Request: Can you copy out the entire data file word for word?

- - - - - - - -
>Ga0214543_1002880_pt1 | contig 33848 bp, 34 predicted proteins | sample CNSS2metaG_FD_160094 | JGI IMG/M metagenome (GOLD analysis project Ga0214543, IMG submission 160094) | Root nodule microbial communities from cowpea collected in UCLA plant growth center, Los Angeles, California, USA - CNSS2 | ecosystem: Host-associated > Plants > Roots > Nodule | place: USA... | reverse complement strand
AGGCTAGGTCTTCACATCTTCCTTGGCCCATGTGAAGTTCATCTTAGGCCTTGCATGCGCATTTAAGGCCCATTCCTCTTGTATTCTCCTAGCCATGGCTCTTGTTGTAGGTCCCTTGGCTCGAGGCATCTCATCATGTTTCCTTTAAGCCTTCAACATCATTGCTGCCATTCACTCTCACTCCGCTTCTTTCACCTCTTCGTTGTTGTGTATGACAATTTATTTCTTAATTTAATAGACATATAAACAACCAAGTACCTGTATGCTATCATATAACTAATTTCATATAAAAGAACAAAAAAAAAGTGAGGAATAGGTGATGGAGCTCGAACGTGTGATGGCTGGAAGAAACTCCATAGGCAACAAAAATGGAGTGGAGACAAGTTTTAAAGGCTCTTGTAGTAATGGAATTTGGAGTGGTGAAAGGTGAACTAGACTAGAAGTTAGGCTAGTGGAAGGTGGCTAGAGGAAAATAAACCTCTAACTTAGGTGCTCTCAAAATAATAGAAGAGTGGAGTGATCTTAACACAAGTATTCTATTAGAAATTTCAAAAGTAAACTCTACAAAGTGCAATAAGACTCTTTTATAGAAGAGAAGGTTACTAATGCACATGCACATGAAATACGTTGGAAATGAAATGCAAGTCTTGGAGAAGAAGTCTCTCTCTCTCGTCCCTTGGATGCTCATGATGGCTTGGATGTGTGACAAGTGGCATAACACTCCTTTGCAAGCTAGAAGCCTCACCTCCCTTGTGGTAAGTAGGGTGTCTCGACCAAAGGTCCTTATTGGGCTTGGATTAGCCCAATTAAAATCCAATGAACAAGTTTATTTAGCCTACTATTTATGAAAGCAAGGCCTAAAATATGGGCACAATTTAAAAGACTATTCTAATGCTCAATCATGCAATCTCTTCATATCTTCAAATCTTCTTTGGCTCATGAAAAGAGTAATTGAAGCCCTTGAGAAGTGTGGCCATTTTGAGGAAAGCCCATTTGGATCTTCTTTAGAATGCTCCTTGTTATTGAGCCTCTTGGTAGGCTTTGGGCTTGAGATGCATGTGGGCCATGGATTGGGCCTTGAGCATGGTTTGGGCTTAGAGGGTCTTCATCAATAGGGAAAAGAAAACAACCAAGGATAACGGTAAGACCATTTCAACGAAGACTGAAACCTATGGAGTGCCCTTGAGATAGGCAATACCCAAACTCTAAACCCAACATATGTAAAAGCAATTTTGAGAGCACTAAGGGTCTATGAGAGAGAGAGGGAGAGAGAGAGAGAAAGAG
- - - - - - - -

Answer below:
>Ga0214543_1002880_pt1 | contig 33848 bp, 34 predicted proteins | sample CNSS2metaG_FD_160094 | JGI IMG/M metagenome (GOLD analysis project Ga0214543, IMG submission 160094) | Root nodule microbial communities from cowpea collected in UCLA plant growth center, Los Angeles, California, USA - CNSS2 | ecosystem: Host-associated > Plants > Roots > Nodule | place: USA... | reverse complement strand
AGGCTAGGTCTTCACATCTTCCTTGGCCCATGTGAAGTTCATCTTAGGCCTTGCATGCGCATTTAAGGCCCATTCCTCTTGTATTCTCCTAGCCATGGCTCTTGTTGTAGGTCCCTTGGCTCGAGGCATCTCATCATGTTTCCTTTAAGCCTTCAACATCATTGCTGCCATTCACTCTCACTCCGCTTCTTTCACCTCTTCGTTGTTGTGTATGACAATTTATTTCTTAATTTAATAGACATATAAACAACCAAGTACCTGTATGCTATCATATAACTAATTTCATATAAAAGAACAAAAAAAAAGTGAGGAATAGGTGATGGAGCTCGAACGTGTGATGGCTGGAAGAAACTCCATAGGCAACAAAAATGGAGTGGAGACAAGTTTTAAAGGCTCTTGTAGTAATGGAATTTGGAGTGGTGAAAGGTGAACTAGACTAGAAGTTAGGCTAGTGGAAGGTGGCTAGAGGAAAATAAACCTCTAACTTAGGTGCTCTCAAAATAATAGAAGAGTGGAGTGATCTTAACACAAGTATTCTATTAGAAATTTCAAAAGTAAACTCTACAAAGTGCAATAAGACTCTTTTATAGAAGAGAAGGTTACTAATGCACATGCACATGAAATACGTTGGAAATGAAATGCAAGTCTTGGAGAAGAAGTCTCTCTCTCTCGTCCCTTGGATGCTCATGATGGCTTGGATGTGTGACAAGTGGCATAACACTCCTTTGCAAGCTAGAAGCCTCACCTCCCTTGTGGTAAGTAGGGTGTCTCGACCAAAGGTCCTTATTGGGCTTGGATTAGCCCAATTAAAATCCAATGAACAAGTTTATTTAGCCTACTATTTATGAAAGCAAGGCCTAAAATATGGGCACAATTTAAAAGACTATTCTAATGCTCAATCATGCAATCTCTTCATATCTTCAAATCTTCTTTGGCTCATGAAAAGAGTAATTGAAGCCCTTGAGAAGTGTGGCCATTTTGAGGAAAGCCCATTTGGATCTTCTTTAGAATGCTCCTTGTTATTGAGCCTCTTGGTAGGCTTTGGGCTTGAGATGCATGTGGGCCATGGATTGGGCCTTGAGCATGGTTTGGGCTTAGAGGGTCTTCATCAATAGGGAAAAGAAAACAACCAAGGATAACGGTAAGACCATTTCAACGAAGACTGAAACCTATGGAGTGCCCTTGAGATAGGCAATACCCAAACTCTAAACCCAACATATGTAAAAGCAATTTTGAGAGCACTAAGGGTCTATGAGAGAGAGAGGGAGAGAGAGAGAGAAAGAG